by Simon Colbeck
To answer this question like a Quaker I’ll start by saying “It depends what you mean by “why””. No single answer is enough.
In one sense I’m a Quaker because my parents made the decision for me. They were quite religious people and when I was about ten they decided that the mainstream Christianity of the Anglican Church was no longer enough for them. They started attending a Quaker Meeting and taking me and my sisters with them. I went along with the change as any ten year old would, without giving it much thought. They also sent me to Quaker camps every summer, which I loved and they sent me to a Quaker boarding school for my secondary education.
These places and people were formative in many ways but as a youth I never thought of myself as a Quaker and no-one really asked me to. So I just drifted off into different groups associated with politics, music, sport, vaguely alternative lifestyles and my work as a committed but personally unambitious social worker. If I ever discussed religion I declared myself an atheist but would admit that Quakerism had been influential in my values and attitudes to life. I was impressed by the deeds and writings of revolutionary warriors but also by the testimony of Howard Marten, an elderly Conscientious Objector in my childhood Meeting. He had told me of his turmoil of sickening fear and faithful certainty when the death sentence was read out at his court martial for refusing to obey orders as a conscript in 1916. (The sentence was commuted to “ten years penal servitude” and he was released from Dartmoor in 1919 some months after the end of the war.) He was the first to explain “that of God” to me, as the compelling reason for his absolute refusal to kill another human being.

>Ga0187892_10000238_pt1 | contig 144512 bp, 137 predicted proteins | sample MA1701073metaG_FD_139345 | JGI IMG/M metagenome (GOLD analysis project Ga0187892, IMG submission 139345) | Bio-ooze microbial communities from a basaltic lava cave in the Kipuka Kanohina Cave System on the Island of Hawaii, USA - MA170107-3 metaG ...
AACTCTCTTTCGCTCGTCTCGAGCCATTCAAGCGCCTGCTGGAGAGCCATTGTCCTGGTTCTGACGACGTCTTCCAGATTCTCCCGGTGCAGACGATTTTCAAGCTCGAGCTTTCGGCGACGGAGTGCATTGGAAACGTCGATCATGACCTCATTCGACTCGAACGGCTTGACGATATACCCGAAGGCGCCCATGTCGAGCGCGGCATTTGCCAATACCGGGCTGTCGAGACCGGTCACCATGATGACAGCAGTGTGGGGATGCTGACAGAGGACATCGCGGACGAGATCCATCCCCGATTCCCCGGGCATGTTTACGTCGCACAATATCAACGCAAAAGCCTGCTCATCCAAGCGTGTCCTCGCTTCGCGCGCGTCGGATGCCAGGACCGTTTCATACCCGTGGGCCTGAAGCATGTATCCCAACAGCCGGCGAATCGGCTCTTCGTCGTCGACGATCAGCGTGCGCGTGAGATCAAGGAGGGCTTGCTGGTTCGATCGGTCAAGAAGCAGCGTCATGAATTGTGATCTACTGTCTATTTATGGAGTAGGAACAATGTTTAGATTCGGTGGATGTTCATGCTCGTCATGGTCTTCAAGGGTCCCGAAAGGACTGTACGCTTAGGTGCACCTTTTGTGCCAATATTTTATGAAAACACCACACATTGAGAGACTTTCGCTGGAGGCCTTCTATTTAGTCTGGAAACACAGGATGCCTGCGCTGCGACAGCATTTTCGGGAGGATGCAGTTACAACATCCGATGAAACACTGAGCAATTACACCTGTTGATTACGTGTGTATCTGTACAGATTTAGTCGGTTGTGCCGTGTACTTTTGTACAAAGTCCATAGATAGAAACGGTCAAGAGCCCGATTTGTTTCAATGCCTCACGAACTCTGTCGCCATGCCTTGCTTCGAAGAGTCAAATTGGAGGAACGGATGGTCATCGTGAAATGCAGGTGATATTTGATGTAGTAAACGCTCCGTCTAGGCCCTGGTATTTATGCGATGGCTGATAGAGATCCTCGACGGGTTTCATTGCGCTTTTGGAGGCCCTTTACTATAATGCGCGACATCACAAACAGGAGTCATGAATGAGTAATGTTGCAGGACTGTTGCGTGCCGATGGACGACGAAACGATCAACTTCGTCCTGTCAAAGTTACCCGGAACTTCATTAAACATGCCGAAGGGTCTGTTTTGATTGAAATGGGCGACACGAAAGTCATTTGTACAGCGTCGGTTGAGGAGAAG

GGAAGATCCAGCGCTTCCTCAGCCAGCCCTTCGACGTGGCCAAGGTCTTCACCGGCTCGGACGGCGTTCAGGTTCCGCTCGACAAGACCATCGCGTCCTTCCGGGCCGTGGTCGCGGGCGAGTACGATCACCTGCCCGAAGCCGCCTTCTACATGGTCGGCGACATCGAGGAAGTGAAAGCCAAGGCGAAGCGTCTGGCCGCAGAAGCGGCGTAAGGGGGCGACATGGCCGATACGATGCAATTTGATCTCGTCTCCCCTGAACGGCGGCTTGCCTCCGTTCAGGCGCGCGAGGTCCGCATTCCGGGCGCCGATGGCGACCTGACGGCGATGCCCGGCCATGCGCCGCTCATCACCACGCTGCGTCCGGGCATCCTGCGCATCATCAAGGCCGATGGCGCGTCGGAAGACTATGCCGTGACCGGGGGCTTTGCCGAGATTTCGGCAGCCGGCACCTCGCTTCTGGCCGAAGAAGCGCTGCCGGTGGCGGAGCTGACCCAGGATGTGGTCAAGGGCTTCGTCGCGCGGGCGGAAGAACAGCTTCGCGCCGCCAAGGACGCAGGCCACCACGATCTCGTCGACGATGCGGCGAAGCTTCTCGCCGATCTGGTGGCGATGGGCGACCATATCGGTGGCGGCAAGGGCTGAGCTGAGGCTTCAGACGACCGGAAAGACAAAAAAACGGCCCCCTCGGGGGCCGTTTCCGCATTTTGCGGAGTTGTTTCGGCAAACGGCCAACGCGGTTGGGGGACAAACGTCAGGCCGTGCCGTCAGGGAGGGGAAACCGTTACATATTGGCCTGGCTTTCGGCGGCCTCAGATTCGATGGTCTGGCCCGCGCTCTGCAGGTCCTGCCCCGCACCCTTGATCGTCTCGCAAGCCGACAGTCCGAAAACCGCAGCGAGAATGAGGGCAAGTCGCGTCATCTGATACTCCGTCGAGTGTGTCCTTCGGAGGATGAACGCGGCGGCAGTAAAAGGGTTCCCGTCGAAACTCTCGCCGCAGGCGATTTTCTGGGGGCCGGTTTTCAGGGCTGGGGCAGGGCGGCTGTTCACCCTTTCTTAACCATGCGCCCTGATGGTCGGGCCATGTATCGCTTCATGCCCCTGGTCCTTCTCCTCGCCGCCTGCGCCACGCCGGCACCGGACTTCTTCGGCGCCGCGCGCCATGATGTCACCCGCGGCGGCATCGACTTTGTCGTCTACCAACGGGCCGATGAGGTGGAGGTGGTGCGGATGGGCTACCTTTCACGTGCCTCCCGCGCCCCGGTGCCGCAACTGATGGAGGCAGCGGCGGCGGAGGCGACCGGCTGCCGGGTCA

In another sense I’m a Quaker because in my early thirties a girlfriend was curious about Quakers and I was willing enough to go with her to a Quaker Meeting by way of explaining this aspect of my past life. A couple of years later and with a year old daughter together, it happened that we decided to get married and neither of us wanted anything other than a Quaker wedding. The Meeting community embraced us as a family in the way they welcomed us and celebrated our choice as two newcomers and they joined us to them as much as we joined ourselves. It was several more years before we jointly decided to apply for membership and all that stuff is also important to the “why”. I felt part of a loving community, I agreed with the things Quakers stood for, I enjoyed some strong friendships within the Meeting which held me when I felt hopelessly broken. I didn’t really have any sense of myself as a spiritual person but that seemed okay and they were willing to have me. I was bewildered when my Meeting was desperate enough to appoint me as an elder and my fellow elders were desperate enough to appoint me as convener. I was relieved to reach the end of my appointment without seriously upsetting anyone. I didn’t know what I was supposed to be doing in silent worship and often felt quite restless, bored or sleepy but sometimes I was moved by ministry or by a sense of a power among us that was more than shared fellowship with a dash of altruism.
My complacent “default atheism” was also jolted by the far more passionate atheism of Richard Dawkins and Christopher Hitchens. I didn’t recognise the faith they seemed to be defining and caricaturing for the purpose of deriding it as simple, primitive and destructive. I knew I wasn’t that kind of believer or that kind of atheist so what did it mean to call myself a Quaker?